For those providing health care in the ever-changing landscape of managed Medicaid markets, there are many challenges such as:
- Risk adjustment models and timing vary from state to state. This makes it hard for managed care organizations (MCO) managing multiple plans to run a risk adjustment program across multiple states.
- Seventy-eight percent of states carry risk-bearing contracts with MCOs. Thirty-nine states, Washington, D.C., and Puerto Rico use one of six different Medicaid risk adjustment models for MCO reimbursement.
- State budgets limit the pool of funds distributed among the small set of health plans.
- Medicaid providers struggle with access to timely patient data. They don’t have a member’s full medical history so it’s difficult to know if a member has existing health conditions that need assessment.
- Medicaid populations are unique. They can enroll and disenroll at any time, are typically low engagers with their providers and often may not know they have a health condition until very sick.
Medicare Advantage reimbursement vs. Medicaid reimbursement
Whether Medicare or Medicaid, risk adjustment programs reimburse health plans for the risk of beneficiaries they enroll. Risk adjustment programs help health plans balance costs by accurately identifying health status and associated costs for each member.
This is where the similarities end.
- Administered by the Centers for Medicare and Medicaid Services (CMS)
- Health plan reimbursement paid at member level based on member risk scores
- Total reimbursement amount paid with approximately a year lag time
- Administered by individual states
- MCO reimbursement paid at plan level based on the plan’s risk scores at the category of aid level
- Timing for reimbursement varies by state. For example, some states take up to 24 months from risk score identification to reimburse MCOs.
Benefits of accurate condition documentation
Documenting the health status of Medicaid populations accurately is very important to your risk adjustment program. Narrow margins associated with managed Medicaid plans can make the difference between profit and loss.
Those margins can be affected directly by the accuracy of your risk adjustment practices. Because states base risk scores off claims, reimbursement you receive will be only as good as the claims you submit.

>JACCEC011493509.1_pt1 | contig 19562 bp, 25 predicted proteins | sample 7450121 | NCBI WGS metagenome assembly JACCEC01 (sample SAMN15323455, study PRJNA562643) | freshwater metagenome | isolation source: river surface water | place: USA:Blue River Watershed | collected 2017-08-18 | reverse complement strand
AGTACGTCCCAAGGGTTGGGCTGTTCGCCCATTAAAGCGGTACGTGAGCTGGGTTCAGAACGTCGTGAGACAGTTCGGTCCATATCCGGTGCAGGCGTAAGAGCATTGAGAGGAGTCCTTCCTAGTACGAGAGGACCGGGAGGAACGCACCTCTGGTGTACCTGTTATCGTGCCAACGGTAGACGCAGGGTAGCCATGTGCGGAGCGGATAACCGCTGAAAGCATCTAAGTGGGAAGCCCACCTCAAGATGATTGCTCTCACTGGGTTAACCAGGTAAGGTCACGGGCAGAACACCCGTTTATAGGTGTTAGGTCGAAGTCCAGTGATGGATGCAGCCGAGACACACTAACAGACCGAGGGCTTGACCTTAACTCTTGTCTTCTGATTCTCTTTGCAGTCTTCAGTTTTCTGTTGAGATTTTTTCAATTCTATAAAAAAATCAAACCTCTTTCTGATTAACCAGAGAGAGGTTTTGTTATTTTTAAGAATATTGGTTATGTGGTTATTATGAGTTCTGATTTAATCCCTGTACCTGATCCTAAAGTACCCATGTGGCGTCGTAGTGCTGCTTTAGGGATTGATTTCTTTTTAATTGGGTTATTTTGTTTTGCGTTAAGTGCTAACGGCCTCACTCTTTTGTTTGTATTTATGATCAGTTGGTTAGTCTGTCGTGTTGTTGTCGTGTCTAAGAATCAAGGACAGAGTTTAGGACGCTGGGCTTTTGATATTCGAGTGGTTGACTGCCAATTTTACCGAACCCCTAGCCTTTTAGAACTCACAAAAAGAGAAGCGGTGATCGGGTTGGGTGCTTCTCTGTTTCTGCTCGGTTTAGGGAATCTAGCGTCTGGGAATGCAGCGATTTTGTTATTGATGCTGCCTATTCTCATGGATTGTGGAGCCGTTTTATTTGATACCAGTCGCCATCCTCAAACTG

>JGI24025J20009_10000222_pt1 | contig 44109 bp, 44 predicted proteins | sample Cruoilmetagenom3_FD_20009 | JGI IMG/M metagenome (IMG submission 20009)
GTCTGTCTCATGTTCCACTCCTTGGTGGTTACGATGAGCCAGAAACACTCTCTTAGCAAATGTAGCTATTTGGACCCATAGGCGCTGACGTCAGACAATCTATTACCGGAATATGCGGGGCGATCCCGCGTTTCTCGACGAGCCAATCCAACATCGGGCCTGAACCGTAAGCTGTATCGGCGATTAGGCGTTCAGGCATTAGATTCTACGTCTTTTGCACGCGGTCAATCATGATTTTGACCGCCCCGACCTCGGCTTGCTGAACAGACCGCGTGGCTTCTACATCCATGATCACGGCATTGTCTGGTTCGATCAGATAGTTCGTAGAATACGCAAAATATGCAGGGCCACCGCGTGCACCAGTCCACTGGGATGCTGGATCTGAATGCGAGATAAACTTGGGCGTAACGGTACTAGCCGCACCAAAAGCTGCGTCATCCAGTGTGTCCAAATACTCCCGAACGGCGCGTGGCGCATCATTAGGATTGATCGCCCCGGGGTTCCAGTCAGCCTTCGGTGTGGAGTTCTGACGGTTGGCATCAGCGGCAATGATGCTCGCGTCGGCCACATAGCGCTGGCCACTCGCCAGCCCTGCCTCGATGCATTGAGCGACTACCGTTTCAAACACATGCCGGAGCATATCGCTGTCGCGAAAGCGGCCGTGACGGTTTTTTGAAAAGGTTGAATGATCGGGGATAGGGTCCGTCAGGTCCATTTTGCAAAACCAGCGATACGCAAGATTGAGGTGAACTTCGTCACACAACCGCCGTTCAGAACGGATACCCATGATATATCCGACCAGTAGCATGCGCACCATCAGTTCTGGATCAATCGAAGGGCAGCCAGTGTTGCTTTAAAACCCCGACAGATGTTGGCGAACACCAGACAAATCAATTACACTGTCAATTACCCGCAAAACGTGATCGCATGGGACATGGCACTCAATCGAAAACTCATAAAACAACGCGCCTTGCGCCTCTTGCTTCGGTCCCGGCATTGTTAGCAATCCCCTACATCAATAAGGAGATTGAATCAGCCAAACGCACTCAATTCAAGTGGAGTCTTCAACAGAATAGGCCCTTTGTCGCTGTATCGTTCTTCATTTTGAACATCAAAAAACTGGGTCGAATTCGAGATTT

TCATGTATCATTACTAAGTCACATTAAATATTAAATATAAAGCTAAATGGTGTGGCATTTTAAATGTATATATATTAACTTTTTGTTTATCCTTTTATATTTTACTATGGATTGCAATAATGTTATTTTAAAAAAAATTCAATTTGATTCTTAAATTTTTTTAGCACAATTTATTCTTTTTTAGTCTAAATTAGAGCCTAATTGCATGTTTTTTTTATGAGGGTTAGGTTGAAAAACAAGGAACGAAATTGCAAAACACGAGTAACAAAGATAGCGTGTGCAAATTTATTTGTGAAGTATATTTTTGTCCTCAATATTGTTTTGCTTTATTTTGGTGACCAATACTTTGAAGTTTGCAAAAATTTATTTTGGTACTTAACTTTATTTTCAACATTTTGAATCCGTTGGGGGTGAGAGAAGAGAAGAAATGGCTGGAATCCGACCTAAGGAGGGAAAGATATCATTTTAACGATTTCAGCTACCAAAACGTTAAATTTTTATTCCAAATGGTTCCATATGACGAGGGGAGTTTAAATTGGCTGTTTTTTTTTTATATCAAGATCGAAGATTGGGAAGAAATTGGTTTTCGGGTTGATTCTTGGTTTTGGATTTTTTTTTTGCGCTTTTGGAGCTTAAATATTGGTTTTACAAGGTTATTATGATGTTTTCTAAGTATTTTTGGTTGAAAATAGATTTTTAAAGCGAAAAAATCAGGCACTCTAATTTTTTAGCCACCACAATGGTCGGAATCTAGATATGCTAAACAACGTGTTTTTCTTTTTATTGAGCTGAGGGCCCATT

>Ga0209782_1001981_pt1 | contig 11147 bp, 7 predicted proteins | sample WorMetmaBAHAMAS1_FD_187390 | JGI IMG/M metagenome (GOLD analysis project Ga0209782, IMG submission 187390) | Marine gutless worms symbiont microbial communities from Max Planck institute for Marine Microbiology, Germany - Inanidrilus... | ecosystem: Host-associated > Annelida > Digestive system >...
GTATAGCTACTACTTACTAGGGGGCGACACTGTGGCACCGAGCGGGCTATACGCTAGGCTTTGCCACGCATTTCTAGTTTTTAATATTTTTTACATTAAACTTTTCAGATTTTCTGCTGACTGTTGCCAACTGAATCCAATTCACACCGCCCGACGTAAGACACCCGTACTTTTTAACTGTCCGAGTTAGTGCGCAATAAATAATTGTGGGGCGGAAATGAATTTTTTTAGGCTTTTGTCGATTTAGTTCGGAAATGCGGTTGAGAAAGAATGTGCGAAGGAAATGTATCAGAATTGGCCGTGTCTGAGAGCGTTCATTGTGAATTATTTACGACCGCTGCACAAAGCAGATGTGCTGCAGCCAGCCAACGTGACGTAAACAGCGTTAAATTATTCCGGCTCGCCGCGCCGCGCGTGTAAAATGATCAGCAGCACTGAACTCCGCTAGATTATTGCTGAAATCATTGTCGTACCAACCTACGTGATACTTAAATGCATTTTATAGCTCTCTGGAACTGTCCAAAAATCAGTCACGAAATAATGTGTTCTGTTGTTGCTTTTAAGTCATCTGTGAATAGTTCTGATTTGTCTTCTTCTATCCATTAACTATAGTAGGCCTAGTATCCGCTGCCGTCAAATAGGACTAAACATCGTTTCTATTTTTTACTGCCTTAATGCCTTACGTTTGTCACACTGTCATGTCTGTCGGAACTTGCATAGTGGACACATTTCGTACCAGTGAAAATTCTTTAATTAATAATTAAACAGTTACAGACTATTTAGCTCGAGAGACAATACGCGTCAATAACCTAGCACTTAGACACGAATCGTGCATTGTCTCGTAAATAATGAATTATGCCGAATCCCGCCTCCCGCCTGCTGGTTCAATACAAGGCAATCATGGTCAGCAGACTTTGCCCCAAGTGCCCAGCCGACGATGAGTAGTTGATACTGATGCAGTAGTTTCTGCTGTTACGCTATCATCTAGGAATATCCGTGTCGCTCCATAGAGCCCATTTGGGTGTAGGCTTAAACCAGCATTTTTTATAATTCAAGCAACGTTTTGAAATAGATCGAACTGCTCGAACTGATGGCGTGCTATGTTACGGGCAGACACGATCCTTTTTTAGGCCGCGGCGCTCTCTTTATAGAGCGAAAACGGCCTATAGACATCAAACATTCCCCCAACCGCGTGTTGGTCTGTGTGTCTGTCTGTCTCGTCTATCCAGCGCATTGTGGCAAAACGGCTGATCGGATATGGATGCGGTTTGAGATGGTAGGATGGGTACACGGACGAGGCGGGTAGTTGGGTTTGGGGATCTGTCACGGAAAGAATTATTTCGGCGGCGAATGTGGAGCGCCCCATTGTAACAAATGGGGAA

Three actions that may improve Medicaid risk adjustment accuracy
The following actions may help maximize the potential of your risk adjustment efforts to represent your population’s health status accurately. This may help improve health outcomes and close gaps in care:
Give timely, actionable data at the point of care. This may help ensure that a member is fully assessed for undiagnosed health conditions.
It is important for providers to document and code diagnoses accurately.
Promote preventive and wellness visits. When members have regular visits, providers can diagnose and document health conditions.
However, this is easier said than done. Patients may not understand their health benefits, have the means to get to their visits, are not physically able to leave their home or are afraid to go to the doctor.
Providing education about their health conditions and health benefits may contribute to better engagement and health outcomes.
Be sure providers identify all health conditions and that staff codes and submits all conditions correctly.
Complete and accurate information helps states compare and assess all risk scores for health plans providing health coverage in Medicaid markets.
Are those three actions that important given Medicaid’s zero-sum-game?
They are. Closing gaps in care is the main goal of an effective risk adjustment program and that may help create a positive impact all around.
Patient health care outcomes may improve as may risk scores. When your risk scores improve, your bottom line may improve.
Work with a partner that:
- Has experience working with state Medicaid requirements
- Can help you improve provider and member engagement efforts
- Has the analytic capabilities to do targeted chart reviews to find open gaps or look for conditions that were diagnosed but not coded